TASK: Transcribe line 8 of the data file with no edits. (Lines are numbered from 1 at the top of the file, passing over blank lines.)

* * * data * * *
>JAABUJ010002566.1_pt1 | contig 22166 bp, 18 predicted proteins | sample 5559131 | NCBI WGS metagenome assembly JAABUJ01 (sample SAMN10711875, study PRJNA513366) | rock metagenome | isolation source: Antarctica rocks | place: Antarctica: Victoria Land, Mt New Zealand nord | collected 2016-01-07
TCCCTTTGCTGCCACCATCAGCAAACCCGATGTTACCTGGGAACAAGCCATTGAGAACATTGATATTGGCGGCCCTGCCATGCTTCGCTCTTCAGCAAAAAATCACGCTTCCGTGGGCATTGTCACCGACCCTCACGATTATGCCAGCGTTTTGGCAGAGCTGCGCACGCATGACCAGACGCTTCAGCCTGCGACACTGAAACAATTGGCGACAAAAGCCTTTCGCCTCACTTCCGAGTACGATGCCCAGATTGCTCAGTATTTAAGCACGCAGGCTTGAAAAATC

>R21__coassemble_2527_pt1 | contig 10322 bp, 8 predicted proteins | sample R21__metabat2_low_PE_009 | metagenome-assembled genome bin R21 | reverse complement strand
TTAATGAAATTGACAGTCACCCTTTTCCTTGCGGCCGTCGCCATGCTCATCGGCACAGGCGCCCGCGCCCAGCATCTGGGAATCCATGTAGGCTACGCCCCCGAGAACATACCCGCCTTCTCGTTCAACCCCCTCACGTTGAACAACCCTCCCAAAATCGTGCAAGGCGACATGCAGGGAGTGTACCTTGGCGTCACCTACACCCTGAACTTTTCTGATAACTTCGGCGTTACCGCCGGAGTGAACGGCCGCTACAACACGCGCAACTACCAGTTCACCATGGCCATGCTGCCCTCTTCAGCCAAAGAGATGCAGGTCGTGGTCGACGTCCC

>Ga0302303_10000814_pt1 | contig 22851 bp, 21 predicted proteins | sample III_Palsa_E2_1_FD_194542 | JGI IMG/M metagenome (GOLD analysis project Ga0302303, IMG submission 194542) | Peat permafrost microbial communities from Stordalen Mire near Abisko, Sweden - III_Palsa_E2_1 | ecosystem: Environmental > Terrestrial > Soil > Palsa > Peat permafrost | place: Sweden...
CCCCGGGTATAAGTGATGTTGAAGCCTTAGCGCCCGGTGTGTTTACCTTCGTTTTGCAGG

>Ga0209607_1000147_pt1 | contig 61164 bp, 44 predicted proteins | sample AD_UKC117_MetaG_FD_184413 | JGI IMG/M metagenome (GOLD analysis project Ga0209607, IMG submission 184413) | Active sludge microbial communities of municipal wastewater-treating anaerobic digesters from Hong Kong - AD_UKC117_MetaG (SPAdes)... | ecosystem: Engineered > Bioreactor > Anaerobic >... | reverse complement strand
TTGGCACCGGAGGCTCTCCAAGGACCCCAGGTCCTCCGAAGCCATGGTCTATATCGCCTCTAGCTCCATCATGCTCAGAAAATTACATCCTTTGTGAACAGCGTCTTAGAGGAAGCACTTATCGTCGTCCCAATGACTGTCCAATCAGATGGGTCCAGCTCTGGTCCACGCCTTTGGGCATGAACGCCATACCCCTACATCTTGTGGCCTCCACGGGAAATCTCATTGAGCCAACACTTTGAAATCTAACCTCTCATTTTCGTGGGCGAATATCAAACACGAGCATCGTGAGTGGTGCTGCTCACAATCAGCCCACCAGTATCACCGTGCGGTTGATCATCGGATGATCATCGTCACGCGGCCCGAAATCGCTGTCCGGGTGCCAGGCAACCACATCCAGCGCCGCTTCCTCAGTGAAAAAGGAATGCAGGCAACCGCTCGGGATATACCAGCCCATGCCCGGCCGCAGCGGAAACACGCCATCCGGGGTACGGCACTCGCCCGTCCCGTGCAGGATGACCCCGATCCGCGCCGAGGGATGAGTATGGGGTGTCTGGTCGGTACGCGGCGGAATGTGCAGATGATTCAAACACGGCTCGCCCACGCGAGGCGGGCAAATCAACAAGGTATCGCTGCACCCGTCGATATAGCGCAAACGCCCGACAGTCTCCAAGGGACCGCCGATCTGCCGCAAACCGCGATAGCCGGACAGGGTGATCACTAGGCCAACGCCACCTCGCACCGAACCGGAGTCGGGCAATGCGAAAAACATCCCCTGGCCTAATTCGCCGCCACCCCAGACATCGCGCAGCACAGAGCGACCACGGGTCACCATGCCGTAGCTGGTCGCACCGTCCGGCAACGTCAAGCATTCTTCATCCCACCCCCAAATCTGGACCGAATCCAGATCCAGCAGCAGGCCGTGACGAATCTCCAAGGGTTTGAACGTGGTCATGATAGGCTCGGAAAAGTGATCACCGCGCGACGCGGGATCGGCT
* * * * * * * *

TTGGCACCGGAGGCTCTCCAAGGACCCCAGGTCCTCCGAAGCCATGGTCTATATCGCCTCTAGCTCCATCATGCTCAGAAAATTACATCCTTTGTGAACAGCGTCTTAGAGGAAGCACTTATCGTCGTCCCAATGACTGTCCAATCAGATGGGTCCAGCTCTGGTCCACGCCTTTGGGCATGAACGCCATACCCCTACATCTTGTGGCCTCCACGGGAAATCTCATTGAGCCAACACTTTGAAATCTAACCTCTCATTTTCGTGGGCGAATATCAAACACGAGCATCGTGAGTGGTGCTGCTCACAATCAGCCCACCAGTATCACCGTGCGGTTGATCATCGGATGATCATCGTCACGCGGCCCGAAATCGCTGTCCGGGTGCCAGGCAACCACATCCAGCGCCGCTTCCTCAGTGAAAAAGGAATGCAGGCAACCGCTCGGGATATACCAGCCCATGCCCGGCCGCAGCGGAAACACGCCATCCGGGGTACGGCACTCGCCCGTCCCGTGCAGGATGACCCCGATCCGCGCCGAGGGATGAGTATGGGGTGTCTGGTCGGTACGCGGCGGAATGTGCAGATGATTCAAACACGGCTCGCCCACGCGAGGCGGGCAAATCAACAAGGTATCGCTGCACCCGTCGATATAGCGCAAACGCCCGACAGTCTCCAAGGGACCGCCGATCTGCCGCAAACCGCGATAGCCGGACAGGGTGATCACTAGGCCAACGCCACCTCGCACCGAACCGGAGTCGGGCAATGCGAAAAACATCCCCTGGCCTAATTCGCCGCCACCCCAGACATCGCGCAGCACAGAGCGACCACGGGTCACCATGCCGTAGCTGGTCGCACCGTCCGGCAACGTCAAGCATTCTTCATCCCACCCCCAAATCTGGACCGAATCCAGATCCAGCAGCAGGCCGTGACGAATCTCCAAGGGTTTGAACGTGGTCATGATAGGCTCGGAAAAGTGATCACCGCGCGACGCGGGATCGGCT